On November 12, 1972, former president Idi Amin Dada had a dream. And he moved on to effect the dream, 47 years ago.
While on a visit to Tororo, President Idi Amin announced the expulsion of Asians of British citizenship from Uganda and gave them 90 days to leave.
A video that was done about the expulsion in 2017
At the time, over 80,000 Asians were living in Uganda, 23,000 of whom had their applications for citizenship both processed and accepted.
The expulsion took place after President Amin accused a minority of the Asian population of disloyalty, non-integration, and commercial malpractice.
Affected foreign relations
President Amin's decrees drew wide condemnation which severed diplomatic relations with Uganda. The Indian government warned Uganda that's there would be dire consequences, but took no action when Amin's government ignored the ultimatum. The United Kingdom also froze the loan which had been arranged the previous year but President Amin ignored this threat too.
A video story that was done three years ago
This action led the Ugandan economy to fall deep into a crisis amidst the strain of civil wars at that time, with most of the Asian owned industries nationalize. By 1986 when President Yoweri Museveni took over power, he had inherited a weak economy that suffered the poorest growth rate in Africa.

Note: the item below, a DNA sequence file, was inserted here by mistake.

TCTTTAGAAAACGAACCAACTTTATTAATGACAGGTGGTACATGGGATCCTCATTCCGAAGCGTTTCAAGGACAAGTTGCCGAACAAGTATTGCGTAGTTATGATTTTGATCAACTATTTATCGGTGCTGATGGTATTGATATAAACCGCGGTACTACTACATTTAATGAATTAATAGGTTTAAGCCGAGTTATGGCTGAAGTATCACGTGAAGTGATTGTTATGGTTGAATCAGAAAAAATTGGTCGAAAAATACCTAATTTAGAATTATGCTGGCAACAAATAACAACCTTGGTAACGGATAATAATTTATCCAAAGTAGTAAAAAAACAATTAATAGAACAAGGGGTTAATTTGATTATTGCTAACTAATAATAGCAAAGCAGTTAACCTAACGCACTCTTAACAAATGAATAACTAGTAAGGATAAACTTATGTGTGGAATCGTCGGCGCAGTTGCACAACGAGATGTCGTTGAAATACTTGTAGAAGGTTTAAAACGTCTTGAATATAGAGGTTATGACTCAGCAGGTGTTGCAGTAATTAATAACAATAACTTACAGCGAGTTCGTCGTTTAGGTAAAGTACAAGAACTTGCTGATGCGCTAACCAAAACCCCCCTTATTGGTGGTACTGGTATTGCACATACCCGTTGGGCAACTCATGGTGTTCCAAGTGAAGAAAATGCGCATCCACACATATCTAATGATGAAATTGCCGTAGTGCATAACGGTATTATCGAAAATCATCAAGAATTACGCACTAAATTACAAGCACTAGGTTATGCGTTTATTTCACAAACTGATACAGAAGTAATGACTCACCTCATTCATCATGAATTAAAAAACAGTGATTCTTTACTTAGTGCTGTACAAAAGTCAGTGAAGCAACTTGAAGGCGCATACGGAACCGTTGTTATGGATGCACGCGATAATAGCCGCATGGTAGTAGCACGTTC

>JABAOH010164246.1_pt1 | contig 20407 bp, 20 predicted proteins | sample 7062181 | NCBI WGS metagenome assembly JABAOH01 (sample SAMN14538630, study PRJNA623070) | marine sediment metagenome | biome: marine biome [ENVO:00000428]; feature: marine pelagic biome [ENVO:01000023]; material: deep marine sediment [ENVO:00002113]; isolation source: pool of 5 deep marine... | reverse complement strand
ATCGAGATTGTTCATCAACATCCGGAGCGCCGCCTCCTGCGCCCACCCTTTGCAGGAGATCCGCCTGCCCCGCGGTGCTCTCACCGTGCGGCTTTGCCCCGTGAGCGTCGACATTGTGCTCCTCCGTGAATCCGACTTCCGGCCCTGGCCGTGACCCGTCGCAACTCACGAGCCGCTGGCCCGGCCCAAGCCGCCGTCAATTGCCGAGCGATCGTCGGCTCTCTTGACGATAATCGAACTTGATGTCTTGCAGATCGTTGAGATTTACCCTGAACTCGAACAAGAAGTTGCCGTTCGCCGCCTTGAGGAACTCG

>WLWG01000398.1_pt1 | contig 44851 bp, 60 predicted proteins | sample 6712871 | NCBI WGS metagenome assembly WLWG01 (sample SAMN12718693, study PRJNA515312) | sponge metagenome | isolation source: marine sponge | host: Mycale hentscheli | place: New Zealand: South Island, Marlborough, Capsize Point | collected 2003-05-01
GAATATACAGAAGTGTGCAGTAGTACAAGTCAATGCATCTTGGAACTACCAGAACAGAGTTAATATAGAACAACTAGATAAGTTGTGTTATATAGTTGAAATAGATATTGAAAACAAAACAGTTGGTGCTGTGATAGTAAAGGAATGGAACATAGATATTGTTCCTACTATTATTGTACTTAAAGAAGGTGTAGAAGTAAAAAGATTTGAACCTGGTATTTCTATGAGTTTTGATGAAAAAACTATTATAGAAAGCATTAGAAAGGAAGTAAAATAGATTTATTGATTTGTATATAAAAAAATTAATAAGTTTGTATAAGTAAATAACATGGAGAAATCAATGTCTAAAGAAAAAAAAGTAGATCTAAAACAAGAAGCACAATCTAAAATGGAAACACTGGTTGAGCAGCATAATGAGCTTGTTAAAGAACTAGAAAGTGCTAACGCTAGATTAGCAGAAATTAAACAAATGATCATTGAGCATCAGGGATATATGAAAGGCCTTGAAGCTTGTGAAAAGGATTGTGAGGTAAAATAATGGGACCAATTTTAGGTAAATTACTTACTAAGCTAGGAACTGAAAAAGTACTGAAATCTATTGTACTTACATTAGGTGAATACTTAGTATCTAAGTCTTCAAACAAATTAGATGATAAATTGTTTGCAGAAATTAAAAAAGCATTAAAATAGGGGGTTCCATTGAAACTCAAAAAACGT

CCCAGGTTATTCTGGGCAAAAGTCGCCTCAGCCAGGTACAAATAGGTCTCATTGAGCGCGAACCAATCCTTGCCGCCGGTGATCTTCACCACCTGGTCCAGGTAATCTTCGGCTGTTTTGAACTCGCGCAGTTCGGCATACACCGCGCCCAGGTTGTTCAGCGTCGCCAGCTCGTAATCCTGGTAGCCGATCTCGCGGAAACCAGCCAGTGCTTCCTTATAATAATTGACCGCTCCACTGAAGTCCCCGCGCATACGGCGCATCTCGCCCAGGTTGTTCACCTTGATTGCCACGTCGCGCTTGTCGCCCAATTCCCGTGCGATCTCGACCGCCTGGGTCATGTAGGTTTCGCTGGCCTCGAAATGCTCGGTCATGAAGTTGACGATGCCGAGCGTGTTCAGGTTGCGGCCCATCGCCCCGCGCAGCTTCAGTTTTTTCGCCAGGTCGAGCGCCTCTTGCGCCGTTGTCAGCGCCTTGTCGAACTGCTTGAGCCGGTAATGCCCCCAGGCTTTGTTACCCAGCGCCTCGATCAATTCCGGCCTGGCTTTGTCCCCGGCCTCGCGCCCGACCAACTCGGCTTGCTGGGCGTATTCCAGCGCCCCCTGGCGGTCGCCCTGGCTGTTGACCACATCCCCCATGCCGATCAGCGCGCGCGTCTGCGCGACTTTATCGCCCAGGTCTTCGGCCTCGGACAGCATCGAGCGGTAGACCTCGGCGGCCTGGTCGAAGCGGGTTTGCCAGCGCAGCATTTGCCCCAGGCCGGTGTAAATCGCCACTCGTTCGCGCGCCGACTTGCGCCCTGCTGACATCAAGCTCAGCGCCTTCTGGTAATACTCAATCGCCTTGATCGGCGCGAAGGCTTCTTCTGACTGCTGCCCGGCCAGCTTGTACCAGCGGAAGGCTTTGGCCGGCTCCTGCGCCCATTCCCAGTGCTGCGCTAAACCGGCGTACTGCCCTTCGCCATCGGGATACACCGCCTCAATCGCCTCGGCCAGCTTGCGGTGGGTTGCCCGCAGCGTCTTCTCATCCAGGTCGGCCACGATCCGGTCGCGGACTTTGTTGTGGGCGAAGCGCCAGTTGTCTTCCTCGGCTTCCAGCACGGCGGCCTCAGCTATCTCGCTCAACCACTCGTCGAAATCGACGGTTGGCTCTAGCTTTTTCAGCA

From 1986 when Yoweri Museveni assumed power, thousands of Gujaratis returned to Uganda, he had criticized his predecessor and asked the expelled Asian to return to the country, he also defended them for playing a lead role in Uganda's social, economic and industrial development.
On November 7, 2019, during the Diwali at State House in Entebbe, President Museveni promised to include in the Constitution Indians as one of Uganda's tribes.
Today, Indians are said to constitute about 1% of Uganda's estimated 40 million populations, but pay 65% of the taxes, according to their association. This implies that the Indians control a big part of Uganda's business sector.